Football Queensland announce reformed junior NPL competition

Last Friday, Football Queensland announced that there junior NPL competition would be reformed from 2020 and beyond.

The reformed system would integrate grading to ensure teams would play against opposition of a similar caliber. This is clearly aimed at achieving a higher level of fairness and equality in the junior system.

Soccer is not the only sport in which some teams are unfairly pitted against sides much stronger than themselves. It happens frequently in cricket, Australian rules football and basketball.

It’s great to see Football QLD taking necessary action to make positive change and to retain juniors in the sport for longer.

The full press release can be found below:

Following the decoupling of the National Premier League (NPL) Queensland and the Football Queensland Premier League junior competitions and recently announced changes to the naming convention, Football Queensland (FQ) in conjunction with the Technical Working Group has developed a framework and model to appropriately determine the ranking of NPL junior clubs from 1-24.

A comprehensive technical audit has been completed by FQ across the 24 NPL and FQPL clubs. The Technical Working Group developed a number of models and ultimately proposed a hybrid grading model based on the FQ club technical audit score in a weighted formula alongside the total 2019 league points.

The ongoing refinement of the model will consider other agreed data sets that reflect the clubs’ focus on junior player development, and the audit scores will continue to change in the coming weeks as the working group completes its recommendations.

The recommended competition format has been designed based on the guiding principles of ‘like vs like’, ‘best vs best’ and ‘for the good of the game’.

It is intended for FQ to administer the league through a structured pool competition across three distinct phases throughout the season.

The Technical Working Group recommended that clubs ranked 1-6, in addition to the Brisbane Roar 2 Star Academy, should be ring-fenced to compete against each other in the first phase of the competition, in keeping with the proposed direction of the FFA Academy Star Rating system.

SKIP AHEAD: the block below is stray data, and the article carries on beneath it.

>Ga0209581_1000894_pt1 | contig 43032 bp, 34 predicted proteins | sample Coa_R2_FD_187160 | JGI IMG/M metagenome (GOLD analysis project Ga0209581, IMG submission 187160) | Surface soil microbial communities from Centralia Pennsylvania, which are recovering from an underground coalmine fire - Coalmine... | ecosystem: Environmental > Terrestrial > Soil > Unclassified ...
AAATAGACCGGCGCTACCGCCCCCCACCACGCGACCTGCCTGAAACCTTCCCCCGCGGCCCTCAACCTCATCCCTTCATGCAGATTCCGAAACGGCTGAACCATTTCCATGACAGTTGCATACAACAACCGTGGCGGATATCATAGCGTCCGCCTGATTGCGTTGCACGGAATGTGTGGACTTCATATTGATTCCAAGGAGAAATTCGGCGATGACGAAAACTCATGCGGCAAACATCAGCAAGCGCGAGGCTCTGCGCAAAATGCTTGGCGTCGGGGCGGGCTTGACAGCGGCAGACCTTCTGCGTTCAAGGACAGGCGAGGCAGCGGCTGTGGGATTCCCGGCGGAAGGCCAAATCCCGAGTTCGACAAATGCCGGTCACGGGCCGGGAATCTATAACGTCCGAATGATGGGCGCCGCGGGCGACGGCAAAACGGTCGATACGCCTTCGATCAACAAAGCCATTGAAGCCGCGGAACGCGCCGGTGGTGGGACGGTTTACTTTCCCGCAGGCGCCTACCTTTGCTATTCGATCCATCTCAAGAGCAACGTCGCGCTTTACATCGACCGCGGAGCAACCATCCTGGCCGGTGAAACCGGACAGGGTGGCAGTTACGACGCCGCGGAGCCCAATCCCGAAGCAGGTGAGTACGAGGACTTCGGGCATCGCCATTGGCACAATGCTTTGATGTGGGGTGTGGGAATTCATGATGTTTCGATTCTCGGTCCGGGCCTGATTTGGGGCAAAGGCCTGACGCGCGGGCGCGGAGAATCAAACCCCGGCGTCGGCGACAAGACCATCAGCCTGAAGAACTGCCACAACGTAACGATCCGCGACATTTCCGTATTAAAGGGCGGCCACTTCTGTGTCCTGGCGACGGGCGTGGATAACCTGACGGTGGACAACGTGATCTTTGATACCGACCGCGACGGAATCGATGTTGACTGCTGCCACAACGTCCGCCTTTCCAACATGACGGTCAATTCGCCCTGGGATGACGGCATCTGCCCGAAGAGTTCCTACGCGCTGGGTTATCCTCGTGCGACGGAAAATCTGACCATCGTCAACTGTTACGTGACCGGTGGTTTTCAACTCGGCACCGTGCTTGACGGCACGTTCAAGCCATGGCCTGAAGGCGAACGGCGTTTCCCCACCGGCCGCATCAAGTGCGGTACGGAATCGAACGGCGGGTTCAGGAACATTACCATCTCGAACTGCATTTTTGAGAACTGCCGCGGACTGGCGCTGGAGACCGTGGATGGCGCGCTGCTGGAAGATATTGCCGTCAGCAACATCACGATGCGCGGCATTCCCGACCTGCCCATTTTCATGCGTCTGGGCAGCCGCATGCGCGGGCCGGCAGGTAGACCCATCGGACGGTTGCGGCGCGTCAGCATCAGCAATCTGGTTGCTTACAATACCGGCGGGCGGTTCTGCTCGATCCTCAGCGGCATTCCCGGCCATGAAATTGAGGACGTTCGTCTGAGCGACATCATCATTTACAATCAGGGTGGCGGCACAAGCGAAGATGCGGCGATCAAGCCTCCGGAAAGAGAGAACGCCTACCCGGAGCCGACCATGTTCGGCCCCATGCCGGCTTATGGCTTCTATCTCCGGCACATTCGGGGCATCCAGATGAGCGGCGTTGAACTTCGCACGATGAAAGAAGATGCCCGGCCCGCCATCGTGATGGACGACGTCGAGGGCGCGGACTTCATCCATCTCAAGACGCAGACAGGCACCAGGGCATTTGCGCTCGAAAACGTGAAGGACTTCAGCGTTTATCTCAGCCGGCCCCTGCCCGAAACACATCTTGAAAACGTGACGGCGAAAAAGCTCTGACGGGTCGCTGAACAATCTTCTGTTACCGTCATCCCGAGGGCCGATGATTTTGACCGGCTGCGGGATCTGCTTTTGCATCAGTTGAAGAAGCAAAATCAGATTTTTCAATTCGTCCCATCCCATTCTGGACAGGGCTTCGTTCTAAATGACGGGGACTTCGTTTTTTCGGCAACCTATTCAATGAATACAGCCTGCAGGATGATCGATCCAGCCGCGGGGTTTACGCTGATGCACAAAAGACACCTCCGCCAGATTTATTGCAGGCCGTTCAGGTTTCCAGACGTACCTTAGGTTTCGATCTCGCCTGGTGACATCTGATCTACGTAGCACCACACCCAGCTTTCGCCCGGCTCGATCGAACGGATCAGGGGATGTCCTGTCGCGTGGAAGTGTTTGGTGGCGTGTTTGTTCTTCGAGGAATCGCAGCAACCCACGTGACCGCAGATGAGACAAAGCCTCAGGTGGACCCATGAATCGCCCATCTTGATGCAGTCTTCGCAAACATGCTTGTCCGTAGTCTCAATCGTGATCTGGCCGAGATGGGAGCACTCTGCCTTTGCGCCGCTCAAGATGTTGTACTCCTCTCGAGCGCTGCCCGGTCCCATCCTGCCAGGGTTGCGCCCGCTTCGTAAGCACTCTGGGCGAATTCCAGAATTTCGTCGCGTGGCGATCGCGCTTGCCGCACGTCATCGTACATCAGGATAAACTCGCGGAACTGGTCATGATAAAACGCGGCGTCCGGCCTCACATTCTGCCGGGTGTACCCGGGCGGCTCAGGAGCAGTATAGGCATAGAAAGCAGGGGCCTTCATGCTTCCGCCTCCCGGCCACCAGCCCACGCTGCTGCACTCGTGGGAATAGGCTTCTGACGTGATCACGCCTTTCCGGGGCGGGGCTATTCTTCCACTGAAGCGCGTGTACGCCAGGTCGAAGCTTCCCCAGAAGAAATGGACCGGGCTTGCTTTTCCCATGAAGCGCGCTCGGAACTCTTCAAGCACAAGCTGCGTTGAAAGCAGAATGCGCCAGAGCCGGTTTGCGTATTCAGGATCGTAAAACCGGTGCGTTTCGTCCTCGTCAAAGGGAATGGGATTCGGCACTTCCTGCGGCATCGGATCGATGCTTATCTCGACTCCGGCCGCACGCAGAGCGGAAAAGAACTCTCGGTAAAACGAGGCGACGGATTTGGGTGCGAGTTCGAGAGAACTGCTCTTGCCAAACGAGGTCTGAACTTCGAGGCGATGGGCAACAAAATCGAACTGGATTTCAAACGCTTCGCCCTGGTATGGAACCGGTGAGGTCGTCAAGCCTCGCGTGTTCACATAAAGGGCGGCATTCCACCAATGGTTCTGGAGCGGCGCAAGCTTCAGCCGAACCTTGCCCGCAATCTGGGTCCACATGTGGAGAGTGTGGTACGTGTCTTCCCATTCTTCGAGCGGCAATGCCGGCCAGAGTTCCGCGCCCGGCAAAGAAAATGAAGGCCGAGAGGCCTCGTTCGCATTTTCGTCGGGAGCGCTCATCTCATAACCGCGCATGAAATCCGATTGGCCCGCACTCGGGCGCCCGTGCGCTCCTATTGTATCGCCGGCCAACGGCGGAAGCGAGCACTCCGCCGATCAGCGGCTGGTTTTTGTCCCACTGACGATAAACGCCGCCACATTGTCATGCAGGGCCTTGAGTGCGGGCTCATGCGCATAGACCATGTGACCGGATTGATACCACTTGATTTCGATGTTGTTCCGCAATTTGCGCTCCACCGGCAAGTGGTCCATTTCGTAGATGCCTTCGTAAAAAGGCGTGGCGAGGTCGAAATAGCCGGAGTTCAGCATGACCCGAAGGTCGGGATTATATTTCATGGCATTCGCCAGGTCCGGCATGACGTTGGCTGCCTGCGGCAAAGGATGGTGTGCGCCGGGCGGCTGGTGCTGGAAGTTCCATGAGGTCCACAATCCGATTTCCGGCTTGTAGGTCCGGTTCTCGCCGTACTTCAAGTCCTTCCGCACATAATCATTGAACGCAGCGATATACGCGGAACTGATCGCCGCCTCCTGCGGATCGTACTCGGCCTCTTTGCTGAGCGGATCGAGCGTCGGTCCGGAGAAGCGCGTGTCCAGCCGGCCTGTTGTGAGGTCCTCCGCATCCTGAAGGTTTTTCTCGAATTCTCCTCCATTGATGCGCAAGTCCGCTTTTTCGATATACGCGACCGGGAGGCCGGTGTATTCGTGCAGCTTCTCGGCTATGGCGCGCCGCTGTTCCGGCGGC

The remaining clubs will be allocated across three remaining pools according to their ranked position.

All clubs will participate in the proposed three phases of the league: pre-season, competition and tournament.

  • The pre-season phase of 7 rounds will be used to further validate the hybrid grading model. At the conclusion of this phase two pools of 12 will be formed (NPL Academy and NPL Development) in preparation of the ‘competition’ phase of the season.
  • In the 11 round ‘competition’ phase, the NPL Academy will consist of clubs ranked 1-12 plus the Brisbane Roar Academy, and NPL Development will consist of clubs ranked 13-24 plus the QAS Girls.
  • The ‘tournament’ phase will see competitive matches played with clubs split into four pools based on the principles of ‘best v best’ and ‘like v like’. The pools will then play for the Queensland Cup, Gold, Silver and Bronze Plates respectively.

Further information on the hybrid grading model, league structure and NPL reforms will be announced in the coming weeks.

Details of the Technical Working Group’s deliberations can be found in the minutes of the meetings, which have been released weekly and are available online via https://footballqueensland.com.au/technical-working-group/

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Caelum Ferrarese is a Senior journalist with Soccerscene. He reports widely on micro policy within Australasia and industry disruptions at grassroots level.

Football Victoria champions its advancements for women’s football in 2023 Annual Report

Football Victoria (FV) released the 2023 Annual Report, detailing their efforts and successes last year.

In a massive year for women’s football, Football Victoria led the way in delivering improvements in both participation and infrastructure for the women’s game.

The Andrews-Allen State Government has invested an unprecedented $400 million towards developing Victoria’s football facilities over the past five years, however, 2023 would see a major push for the construction of female football facilities, as well as upgrading existing spaces to become more female-friendly.